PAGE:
NEW ORLEANS (FRONTLINE MEDICAL NEWS) – Back in 2008, there was only one case.

Since then, however, the number of patients with ventricular assist devices who developed sepsis while being treated in the cardiac unit at Queen Elizabeth Hospital in Birmingham, England, appeared to be noticeably growing. So, investigators launched a study to confirm their suspicions and to learn more about the underlying causes.

“Bloodstream infection is a serious infection, so I thought, ‘Let’s see what’s happening,’ ” explained Ira Das, MD, a consultant microbiologist at Queen Elizabeth Hospital.

A total of 129 ventricular assist devices (VADs) were implanted in 118 patients between January 2008 and December 2016 at this institution. The researchers found 23 patients with a VAD (19.5%) had developed a microbiology-confirmed bloodstream infection. The 25 cases of sepsis in this group included two patients who each experienced episodes associated with different microorganisms.

Coagulase-negative staphylococciwere the most common cause, present in 32% of the 25 cases. Sepsis was caused by Enterococcus faecium in 12%, Candida parapsilosis in 8%, and Staphylococcus aureus in 2%. Another 4% were either Enterococcus faecalis, Serratia marcescens, Pseudomonas aeruginosa, C. guilliermondii, or C. orthopsilosis. The remaining 16% of bloodstream infections were polymicrobial.

Less certain was the source of these infections.

“In the majority of cases, we didn’t know where it was coming from,” Dr. Das said at the annual meeting of the American Society for Microbiology. In 6 of the 25 cases, VAD was confirmed to be the focus of infection, either through imaging or because a failing component of the explanted device was examined later. An intravascular catheter was the source in another 5 patients, and in 14 cases, the source remained a mystery.

“Some of these infections just might have been hard to see,” Dr. Das said. “If the infection is inside the device, it’s not always easy to visualize.”

The study supports earlier findings from a review article that points to a significant infection risk associated with the implantation of VADs ( Expert Rev Med Devices. 2011 Sep;8[5]:627-34 ). That article’s authors noted, “Despite recent improvements in outcomes, device-related infections remain a significant complication of LVAD [left ventricular assist device] therapy.”

In a previous study of people with end-stage heart failure, other investigators noted that, “despite the substantial survival benefit, the morbidity and mortality associated with the use of the left ventricular assist device were considerable. In particular, infection and mechanical failure of the device were major factors in the 2-year survival rate of only 23%” ( N Engl J Med. 2001 Nov 15;345[20]:1435-43 ).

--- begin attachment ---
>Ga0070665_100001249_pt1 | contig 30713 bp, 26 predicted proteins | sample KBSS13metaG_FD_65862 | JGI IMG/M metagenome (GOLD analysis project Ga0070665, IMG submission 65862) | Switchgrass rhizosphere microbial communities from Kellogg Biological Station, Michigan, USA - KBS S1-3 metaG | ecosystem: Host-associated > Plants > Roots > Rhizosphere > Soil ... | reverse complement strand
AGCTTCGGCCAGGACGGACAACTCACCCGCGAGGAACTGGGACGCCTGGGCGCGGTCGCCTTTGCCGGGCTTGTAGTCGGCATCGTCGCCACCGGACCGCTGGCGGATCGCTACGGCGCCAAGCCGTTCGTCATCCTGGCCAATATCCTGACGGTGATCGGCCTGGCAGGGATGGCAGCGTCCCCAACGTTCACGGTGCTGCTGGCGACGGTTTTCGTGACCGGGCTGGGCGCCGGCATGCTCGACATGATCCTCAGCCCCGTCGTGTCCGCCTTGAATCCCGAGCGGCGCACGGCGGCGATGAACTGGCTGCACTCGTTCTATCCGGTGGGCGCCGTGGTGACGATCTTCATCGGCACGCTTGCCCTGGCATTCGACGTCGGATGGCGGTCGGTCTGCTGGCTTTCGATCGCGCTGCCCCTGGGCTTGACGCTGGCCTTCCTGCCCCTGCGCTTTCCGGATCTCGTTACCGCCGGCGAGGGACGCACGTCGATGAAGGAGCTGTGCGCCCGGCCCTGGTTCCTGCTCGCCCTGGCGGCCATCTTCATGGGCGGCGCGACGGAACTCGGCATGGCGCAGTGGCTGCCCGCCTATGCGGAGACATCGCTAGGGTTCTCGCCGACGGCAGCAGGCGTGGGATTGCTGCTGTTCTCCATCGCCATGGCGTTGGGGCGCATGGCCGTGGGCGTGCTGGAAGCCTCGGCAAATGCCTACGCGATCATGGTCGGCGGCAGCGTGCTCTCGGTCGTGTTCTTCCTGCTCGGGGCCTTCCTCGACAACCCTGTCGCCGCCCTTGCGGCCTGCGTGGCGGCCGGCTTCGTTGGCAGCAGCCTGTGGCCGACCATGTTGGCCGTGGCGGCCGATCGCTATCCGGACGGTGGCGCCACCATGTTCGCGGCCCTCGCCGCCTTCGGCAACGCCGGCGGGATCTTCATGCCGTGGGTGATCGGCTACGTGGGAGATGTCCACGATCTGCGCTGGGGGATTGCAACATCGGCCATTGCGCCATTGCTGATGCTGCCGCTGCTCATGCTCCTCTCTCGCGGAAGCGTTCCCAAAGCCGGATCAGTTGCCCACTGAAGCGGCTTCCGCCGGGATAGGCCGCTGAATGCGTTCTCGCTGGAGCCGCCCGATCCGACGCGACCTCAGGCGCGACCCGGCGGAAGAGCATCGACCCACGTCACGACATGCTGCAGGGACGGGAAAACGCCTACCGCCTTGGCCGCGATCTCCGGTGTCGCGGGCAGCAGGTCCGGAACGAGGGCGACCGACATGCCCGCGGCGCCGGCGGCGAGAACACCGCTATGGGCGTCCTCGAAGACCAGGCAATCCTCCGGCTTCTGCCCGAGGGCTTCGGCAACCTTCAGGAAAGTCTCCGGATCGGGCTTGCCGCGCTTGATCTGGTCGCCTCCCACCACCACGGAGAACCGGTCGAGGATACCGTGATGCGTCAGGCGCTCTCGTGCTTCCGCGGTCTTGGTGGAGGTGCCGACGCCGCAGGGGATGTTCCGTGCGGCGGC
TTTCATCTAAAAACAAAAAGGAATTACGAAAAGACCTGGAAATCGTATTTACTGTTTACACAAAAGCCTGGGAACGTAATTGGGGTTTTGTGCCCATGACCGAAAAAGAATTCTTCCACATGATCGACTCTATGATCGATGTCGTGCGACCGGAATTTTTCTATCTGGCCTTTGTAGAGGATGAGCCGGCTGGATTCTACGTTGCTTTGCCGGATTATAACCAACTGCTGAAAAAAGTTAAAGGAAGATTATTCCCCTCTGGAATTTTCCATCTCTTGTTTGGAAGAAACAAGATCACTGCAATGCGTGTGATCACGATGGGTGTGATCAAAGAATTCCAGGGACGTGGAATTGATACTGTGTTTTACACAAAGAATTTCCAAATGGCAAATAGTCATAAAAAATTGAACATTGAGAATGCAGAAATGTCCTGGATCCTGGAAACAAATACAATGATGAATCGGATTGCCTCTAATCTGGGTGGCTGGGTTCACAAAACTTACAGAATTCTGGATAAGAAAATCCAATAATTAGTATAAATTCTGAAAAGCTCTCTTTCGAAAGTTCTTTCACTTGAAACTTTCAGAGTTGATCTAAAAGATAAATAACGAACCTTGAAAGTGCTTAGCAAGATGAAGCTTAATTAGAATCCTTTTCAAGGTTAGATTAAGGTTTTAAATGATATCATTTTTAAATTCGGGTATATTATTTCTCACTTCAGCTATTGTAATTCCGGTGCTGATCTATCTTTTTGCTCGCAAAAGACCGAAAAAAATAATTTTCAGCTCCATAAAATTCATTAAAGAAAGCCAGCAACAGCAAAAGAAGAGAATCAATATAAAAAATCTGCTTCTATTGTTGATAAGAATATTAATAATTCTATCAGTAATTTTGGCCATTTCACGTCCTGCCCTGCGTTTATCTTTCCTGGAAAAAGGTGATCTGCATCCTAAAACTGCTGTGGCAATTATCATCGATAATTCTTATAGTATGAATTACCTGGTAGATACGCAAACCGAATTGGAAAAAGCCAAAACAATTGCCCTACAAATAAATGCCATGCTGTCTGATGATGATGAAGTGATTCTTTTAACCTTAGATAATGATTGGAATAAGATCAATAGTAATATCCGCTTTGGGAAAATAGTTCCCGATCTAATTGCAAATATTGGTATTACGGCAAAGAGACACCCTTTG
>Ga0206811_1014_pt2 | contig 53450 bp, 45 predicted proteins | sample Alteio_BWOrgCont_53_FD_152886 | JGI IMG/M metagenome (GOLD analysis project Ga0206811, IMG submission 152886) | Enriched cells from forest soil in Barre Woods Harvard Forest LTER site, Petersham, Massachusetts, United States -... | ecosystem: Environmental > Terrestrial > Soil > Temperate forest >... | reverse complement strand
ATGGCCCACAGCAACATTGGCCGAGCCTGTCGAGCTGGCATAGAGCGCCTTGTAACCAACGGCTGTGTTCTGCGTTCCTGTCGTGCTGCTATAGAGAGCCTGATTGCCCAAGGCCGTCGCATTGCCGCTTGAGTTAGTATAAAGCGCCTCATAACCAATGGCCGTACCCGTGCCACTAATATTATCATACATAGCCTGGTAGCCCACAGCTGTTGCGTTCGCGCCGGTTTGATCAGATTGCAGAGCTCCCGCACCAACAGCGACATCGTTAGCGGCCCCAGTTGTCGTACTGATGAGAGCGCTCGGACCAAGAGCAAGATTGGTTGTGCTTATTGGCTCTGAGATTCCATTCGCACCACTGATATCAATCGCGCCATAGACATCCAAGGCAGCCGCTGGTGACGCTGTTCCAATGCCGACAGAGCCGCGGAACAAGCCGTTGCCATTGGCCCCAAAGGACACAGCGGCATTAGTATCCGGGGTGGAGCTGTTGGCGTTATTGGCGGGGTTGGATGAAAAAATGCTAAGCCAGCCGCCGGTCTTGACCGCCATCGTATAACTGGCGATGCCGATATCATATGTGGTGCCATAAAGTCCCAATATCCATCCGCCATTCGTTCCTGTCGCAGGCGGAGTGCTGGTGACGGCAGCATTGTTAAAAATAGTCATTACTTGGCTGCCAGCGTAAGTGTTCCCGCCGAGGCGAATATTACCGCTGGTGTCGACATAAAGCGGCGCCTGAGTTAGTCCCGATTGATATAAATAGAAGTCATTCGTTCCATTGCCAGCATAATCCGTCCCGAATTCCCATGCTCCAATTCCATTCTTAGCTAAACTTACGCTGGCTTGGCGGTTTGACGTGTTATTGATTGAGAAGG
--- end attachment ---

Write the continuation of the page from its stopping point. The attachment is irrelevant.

Similarly, in the current study, mortality was higher among those with sepsis and a VAD. Mortality was 39% – including eight patients who died with a VAD in situ and one following cardiac transplantation. However, Dr. Das cautioned, “It’s a small number, and there are other factors that could have contributed. They all go on anticoagulants so they have bleeding tendencies, and many of the patients are in the ICU with multiorgan failure.”

Infection prevention remains paramount to minimize mortality and other adverse events associated with a patient’s having a VAD. “We have to make sure that infection control procedures and our treatments are up to the optimal standard,” Dr. Das said. “It’s not easy to remove the device.”

Of the 129 VADs implanted, 68 were long-term LVADs, 11 were short-term LVADs, 15 were right ventricular devices, and 35 were biventricular devices.

The study is ongoing. The data presented at the meeting were collected up until December 2016.

“Since then, I’ve seen two more cases, and – very interestingly – one was Haemophilus influenzae,” Dr. Das said. “The patient was on the device, he was at home, and he came in with bacteremia.” Again, the source of infection proved elusive. “With H. influenzae, you would think it was coming from his chest, but the chest x-ray was normal.”

The second case, a patient with a coagulase-negative staphylococci bloodstream infection, was scheduled for a PET scan at the time of Dr. Das’ presentation to try to identify the source of infection.

Dr. Das had no relevant disclosures.


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